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Dinner Options on the Atkins Induction Plan

by
author image Joseph Nicholson
Joseph Nicholson is an independent analyst whose publishing achievements include a cover feature for "Futures Magazine" and a recurring column in the monthly newsletter of a private mint. He received a Bachelor of Arts in English from the University of Florida and is currently attending law school in San Francisco.
Dinner Options on the Atkins Induction Plan
Steak with blue cheese and vegetables. Photo Credit martinturzak/iStock/Getty Images

Overview

The induction phase of the Atkins Diet is the strictest part of the program. For the initial two weeks, you're instructed to keep your total daily carbohydrate intake between 12 to 15 net carbs, not counting fiber. Though you can eat any foods on the acceptable list at any time of the day, the Atkins Diet recommends three to five equally sized meals during the day without going more than six hours without eating.

Protein

Each dinner during the induction phase should include 4 to 8 oz. of protein. This can come from any fish, fowl, shellfish or meat, or you can eat an unlimited number of eggs in any style--but watch out for cheese or sauces. While it's not required that you choose leans types of protein, or even trim the fat away from the protein you choose, many dieters will prefer skinless chicken or fish for their protein source because of the lower fat content.

Vegetables

Contrary to popular belief, you are encouraged to eat vegetables on the Atkins Diet, even during the Atkins induction phase. Of the 12 to 15 net carbs you eat daily, most of these should come from vegetables. Vegetables on the acceptable food list for the induction phase include lettuce, peppers, arugula, radishes, cucumber, celery, bok choy and alfalfa sprouts. Acceptable vegetables with somewhat higher carbohydrate content include broccoli, asparagus, artichoke, eggplant, spinach, peas, squash and zucchini.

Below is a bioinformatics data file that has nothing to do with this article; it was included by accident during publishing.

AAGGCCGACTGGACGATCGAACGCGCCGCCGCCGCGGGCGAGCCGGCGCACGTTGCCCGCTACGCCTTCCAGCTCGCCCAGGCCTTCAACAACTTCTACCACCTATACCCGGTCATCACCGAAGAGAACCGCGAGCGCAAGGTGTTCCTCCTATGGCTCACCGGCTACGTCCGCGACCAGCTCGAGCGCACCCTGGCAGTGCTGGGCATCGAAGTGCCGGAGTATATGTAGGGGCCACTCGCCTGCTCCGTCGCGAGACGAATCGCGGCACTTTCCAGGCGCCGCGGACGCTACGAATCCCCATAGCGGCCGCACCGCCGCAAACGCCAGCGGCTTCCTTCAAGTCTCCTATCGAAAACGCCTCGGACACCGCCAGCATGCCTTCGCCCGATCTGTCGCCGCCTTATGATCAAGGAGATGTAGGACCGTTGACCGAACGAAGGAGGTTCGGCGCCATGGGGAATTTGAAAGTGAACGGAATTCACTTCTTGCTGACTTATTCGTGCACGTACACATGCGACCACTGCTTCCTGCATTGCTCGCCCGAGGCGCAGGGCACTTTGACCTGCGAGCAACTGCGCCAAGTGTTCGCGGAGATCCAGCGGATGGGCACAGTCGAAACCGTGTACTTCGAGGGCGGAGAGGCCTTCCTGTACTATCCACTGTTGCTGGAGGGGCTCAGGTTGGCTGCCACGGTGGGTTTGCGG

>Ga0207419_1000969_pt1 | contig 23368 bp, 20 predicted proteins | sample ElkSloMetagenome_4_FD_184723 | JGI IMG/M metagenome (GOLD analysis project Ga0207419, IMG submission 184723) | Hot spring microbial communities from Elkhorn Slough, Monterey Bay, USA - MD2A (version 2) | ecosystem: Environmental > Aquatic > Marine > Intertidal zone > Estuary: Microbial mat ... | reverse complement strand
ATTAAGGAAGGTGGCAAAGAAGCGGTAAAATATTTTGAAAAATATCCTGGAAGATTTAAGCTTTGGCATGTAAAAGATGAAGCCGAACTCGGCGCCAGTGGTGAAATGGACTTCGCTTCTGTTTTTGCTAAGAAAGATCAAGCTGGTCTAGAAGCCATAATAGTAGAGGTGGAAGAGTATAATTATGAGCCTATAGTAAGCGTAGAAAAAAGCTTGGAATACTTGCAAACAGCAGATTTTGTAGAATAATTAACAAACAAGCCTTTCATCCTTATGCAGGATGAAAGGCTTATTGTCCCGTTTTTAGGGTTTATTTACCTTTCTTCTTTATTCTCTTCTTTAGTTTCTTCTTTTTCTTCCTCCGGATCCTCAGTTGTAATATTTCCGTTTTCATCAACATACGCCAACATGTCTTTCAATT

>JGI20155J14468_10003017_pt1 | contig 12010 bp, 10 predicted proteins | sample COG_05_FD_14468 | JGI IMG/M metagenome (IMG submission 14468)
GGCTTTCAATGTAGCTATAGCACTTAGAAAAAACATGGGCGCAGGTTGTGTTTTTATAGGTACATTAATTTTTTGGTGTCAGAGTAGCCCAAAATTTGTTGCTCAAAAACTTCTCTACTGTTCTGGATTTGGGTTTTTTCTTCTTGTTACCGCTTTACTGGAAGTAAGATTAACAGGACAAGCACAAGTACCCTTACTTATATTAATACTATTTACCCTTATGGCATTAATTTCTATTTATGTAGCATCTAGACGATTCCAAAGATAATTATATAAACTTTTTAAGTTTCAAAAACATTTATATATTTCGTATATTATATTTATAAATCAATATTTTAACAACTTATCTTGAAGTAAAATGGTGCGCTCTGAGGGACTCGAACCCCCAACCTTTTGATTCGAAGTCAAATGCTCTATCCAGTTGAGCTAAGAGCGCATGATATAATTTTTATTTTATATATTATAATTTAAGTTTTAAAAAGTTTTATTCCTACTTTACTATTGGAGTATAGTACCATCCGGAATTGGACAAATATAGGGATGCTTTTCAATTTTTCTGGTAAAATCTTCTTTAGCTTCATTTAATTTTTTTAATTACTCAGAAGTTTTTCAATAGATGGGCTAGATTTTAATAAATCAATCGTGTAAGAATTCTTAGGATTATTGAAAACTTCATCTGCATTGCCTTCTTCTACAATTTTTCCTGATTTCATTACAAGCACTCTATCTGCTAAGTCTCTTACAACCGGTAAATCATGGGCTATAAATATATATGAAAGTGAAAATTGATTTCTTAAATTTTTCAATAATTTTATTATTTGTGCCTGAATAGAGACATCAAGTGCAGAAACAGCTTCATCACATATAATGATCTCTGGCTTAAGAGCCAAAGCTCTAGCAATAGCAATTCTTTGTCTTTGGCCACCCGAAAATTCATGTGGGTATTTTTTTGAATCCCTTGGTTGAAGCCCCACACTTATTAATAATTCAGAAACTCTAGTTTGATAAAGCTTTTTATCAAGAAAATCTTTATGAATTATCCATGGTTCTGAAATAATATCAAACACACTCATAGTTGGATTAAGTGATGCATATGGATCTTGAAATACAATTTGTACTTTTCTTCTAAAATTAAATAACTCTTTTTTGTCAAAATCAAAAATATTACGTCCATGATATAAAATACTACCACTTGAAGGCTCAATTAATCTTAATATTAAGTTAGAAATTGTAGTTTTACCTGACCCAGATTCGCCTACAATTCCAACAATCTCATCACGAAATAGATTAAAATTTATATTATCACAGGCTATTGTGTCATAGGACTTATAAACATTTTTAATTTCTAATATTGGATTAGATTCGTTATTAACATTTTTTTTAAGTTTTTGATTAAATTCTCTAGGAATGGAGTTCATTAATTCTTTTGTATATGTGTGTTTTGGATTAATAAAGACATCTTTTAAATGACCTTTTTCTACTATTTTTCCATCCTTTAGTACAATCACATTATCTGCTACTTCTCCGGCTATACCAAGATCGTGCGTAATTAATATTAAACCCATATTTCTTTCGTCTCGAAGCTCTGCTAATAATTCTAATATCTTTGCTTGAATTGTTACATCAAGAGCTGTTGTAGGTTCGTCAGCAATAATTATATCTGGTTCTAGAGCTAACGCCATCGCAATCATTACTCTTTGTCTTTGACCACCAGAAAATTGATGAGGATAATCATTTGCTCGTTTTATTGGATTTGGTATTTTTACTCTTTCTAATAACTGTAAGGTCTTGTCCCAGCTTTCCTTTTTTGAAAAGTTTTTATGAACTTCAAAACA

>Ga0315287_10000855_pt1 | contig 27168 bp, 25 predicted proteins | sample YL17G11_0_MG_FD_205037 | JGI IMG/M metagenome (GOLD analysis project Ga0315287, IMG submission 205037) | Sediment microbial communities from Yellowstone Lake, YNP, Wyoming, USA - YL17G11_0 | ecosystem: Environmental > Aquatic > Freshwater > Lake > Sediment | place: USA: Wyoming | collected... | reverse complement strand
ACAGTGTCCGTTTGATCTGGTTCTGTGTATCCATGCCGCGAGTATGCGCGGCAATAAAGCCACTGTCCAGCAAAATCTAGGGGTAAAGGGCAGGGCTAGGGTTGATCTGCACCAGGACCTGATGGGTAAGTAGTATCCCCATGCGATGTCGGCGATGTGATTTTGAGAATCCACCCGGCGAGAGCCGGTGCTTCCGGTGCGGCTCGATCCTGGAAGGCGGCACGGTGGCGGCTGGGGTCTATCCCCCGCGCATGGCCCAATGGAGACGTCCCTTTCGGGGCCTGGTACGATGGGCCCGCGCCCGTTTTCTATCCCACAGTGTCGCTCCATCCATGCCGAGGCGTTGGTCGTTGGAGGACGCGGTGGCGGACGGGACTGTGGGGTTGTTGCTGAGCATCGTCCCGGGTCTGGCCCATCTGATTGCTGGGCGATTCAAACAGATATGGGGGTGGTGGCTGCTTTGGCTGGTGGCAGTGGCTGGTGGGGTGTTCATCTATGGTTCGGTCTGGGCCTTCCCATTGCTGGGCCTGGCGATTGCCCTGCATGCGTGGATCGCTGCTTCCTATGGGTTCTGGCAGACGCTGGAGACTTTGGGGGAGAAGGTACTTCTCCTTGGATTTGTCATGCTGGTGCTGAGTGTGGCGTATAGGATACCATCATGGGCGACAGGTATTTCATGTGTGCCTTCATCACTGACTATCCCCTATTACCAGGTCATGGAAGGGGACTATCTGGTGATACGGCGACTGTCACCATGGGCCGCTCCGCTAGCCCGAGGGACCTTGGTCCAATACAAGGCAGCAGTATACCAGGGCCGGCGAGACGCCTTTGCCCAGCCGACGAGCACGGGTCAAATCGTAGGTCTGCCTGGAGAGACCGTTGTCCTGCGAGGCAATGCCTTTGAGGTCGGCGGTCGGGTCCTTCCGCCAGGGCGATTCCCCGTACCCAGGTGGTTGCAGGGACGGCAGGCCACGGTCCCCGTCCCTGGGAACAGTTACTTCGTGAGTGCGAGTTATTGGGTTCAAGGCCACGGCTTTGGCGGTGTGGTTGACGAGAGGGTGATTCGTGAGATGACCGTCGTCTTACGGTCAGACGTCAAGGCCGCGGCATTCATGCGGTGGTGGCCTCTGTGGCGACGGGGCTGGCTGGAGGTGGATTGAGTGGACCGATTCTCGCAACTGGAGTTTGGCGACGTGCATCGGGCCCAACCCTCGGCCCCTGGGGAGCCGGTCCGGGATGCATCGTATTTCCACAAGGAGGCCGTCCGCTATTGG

Cheese

Another common myth about the Atkins Diet is that you can eat all the cheese you want. Actually, most cheese contains some carbohydrates, so eat it in moderation. Cheddar, mozzarella, gouda, blue cheese, feta, Parmesan and Swiss are all on the acceptable foods list for the induction phase and can be added to your dinner, in moderation.

Herbs and Spice

As long as they do not contain sugar, you can use most herbs and spices to prepare your induction phase dinners. Garlic and ginger do contain net carbs, so count these towards your daily total intake. Otherwise, you can use basil, cayenne pepper, cilantro, dill, oregano, pepper, rosemary, sage and tarragon as desired.

Sauces and Dressings

Sauces, dressings and similar extras are an easy place for overlooked carbohydrates to sneak into your diet and thwart your induction phase goals. Butter and vegetable oils contain no carbs, but should be used in moderation because of their high fat content. Sour cream has more than one carb per 2 oz. serving, as do most salad dressings. Two ounces of salad dressing can have anywhere from one to three net carbs. Caesar dressing is an exception with just 0.5g of carbs in 2 oz. With all dressings and sauces, check the labels to ensure accurate counting and avoid those with added sugars.

Beverages

Water is the best beverage for the induction phase. You can keep it interesting by having club soda, seltzer water or tea. Avoid flavoring your beverage with lemon, sugar or honey. If you have a diet soft drink, check the label for net carbs. You may not drink any alcohol during the two-week induction phase.

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